Back doors, mobile phones, persuasion: the NSA does it all

This is an old post but I’m leaving it here for the hell of it. Failed links have been updated (where possible) or removed.

The headlines about the NSA just keep on coming…

N.S.A. Foils Much Internet Encryption | NY Times
The National Security Agency is winning its long-running secret war on encryption, using supercomputers, technical trickery, court orders and behind-the-scenes persuasion to undermine the major tools protecting the privacy of everyday communications in the Internet age, according to newly disclosed documents.

Most 2006-2009 NSA queries of a phone database broke court rules | Reuters
The National Security Agency routinely violated court-ordered privacy protections between 2006 and 2009 by examining phone numbers without sufficient intelligence tying them to associates of suspected terrorists, according to U.S. officials and documents that were declassified on Tuesday.

Privacy Scandal: NSA Can Spy on Smart Phone Data | Spiegel
SPIEGEL has learned from internal NSA documents that the US intelligence agency has the capability of tapping user data from the iPhone, devices using Android as well as BlackBerry, a system previously believed to be highly secure.

NSA shares raw intelligence including Americans’ data with Israel | Guardian
The National Security Agency routinely shares raw intelligence data with Israel without first sifting it to remove information about US citizens, a top-secret document provided to the Guardian by whistleblower Edward Snowden reveals.

Google encrypts data amid backlash against NSA spying | Washington Post
Google is racing to encrypt the torrents of information that flow among its data centers around the world in a bid to thwart snooping by the NSA and the intelligence agencies of foreign governments, company officials said.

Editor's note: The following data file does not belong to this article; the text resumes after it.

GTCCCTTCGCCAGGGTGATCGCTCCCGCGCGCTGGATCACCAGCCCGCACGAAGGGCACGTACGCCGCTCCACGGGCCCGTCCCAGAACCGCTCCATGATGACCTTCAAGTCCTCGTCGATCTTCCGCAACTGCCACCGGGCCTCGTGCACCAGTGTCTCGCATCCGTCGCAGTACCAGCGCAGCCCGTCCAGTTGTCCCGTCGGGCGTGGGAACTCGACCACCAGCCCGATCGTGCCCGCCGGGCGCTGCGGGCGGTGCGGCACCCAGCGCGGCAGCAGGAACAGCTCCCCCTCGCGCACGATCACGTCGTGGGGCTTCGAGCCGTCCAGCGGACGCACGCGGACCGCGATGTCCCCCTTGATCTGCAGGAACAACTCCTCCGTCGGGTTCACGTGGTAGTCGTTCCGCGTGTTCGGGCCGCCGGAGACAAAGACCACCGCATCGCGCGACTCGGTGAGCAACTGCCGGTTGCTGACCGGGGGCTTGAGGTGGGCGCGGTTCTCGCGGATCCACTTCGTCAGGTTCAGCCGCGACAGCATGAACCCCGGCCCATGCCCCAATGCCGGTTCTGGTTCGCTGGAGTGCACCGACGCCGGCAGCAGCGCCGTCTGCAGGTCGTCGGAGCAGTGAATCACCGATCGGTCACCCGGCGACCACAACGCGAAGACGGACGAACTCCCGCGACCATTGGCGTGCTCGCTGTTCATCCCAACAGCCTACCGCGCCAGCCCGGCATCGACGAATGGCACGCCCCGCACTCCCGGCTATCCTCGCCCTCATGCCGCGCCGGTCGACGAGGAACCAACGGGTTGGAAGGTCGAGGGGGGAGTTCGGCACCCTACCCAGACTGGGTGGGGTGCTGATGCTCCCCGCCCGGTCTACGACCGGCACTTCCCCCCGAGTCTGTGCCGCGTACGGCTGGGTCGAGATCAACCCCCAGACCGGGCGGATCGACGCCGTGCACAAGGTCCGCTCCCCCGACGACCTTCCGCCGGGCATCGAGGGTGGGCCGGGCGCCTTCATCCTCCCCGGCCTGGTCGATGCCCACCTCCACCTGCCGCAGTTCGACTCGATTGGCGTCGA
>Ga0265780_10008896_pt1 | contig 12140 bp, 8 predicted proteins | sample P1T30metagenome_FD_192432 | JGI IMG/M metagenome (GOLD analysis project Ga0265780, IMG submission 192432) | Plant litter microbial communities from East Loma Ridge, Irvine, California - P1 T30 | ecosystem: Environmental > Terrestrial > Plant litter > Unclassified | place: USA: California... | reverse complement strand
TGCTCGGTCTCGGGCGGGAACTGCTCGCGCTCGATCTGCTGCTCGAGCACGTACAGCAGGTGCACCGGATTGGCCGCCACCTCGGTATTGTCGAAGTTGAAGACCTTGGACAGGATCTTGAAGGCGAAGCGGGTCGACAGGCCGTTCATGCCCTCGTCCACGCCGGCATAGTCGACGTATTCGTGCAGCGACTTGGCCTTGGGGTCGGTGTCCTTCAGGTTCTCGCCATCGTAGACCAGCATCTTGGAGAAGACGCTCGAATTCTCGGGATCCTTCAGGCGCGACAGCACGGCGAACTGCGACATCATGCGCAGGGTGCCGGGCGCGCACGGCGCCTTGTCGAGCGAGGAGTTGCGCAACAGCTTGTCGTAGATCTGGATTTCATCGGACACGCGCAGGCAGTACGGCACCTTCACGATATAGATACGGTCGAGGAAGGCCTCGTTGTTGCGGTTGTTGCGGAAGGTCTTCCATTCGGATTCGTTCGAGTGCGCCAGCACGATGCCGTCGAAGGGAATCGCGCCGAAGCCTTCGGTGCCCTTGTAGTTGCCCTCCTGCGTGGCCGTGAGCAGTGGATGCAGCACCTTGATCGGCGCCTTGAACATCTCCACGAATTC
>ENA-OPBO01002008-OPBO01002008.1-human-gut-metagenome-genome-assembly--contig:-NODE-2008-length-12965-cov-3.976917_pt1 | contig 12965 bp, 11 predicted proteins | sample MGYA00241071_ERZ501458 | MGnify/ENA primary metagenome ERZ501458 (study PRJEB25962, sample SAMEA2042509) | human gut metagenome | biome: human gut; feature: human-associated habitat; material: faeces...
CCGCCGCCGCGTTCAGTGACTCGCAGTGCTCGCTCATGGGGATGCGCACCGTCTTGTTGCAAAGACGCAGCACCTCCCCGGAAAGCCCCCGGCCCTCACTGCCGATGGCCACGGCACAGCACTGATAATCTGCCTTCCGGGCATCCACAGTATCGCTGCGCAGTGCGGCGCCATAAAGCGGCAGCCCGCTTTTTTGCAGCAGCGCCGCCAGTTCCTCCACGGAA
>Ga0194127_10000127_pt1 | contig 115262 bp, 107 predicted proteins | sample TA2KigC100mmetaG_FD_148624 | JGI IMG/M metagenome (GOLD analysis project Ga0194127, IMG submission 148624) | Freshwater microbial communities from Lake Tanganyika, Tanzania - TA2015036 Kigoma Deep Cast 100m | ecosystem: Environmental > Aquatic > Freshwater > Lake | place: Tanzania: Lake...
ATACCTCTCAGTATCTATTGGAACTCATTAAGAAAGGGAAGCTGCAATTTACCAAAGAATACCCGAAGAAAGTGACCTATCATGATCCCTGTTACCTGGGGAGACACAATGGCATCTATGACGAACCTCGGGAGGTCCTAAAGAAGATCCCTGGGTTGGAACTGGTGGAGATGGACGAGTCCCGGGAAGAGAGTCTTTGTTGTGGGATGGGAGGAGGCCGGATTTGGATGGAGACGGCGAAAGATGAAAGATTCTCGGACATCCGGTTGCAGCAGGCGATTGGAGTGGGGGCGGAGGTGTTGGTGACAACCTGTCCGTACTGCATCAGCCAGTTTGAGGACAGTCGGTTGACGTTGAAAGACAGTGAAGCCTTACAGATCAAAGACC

Drug Agents Use Vast Phone Trove, Eclipsing N.S.A.’s | NY Times
For at least six years, law enforcement officials working on a counternarcotics program have had routine access, using subpoenas, to an enormous AT&T database that contains the records of decades of Americans’ phone calls — parallel to but covering a far longer time than the National Security Agency’s hotly disputed collection of phone call logs.

The US government has betrayed the internet. We need to take it back | Guardian
We need to know how exactly how the NSA and other agencies are subverting routers, switches, the internet backbone, encryption technologies and cloud systems. I already have five stories from people like you, and I’ve just started collecting. I want 50. There’s safety in numbers, and this form of civil disobedience is the moral thing to do.

Part 3: Verifying Keys | Keith Ng’s how-to series on encryption | Public Address
So there’s a public key on my page. How do you know that’s *my* key? Anyone could have created that key, just like I created the John PGPKey key. For all you know, some Russian hacker could have taken over Public Address and put that key there. As a first step, you should look up my key. My key is published, so you can go to this keyserver and look up it up using my name.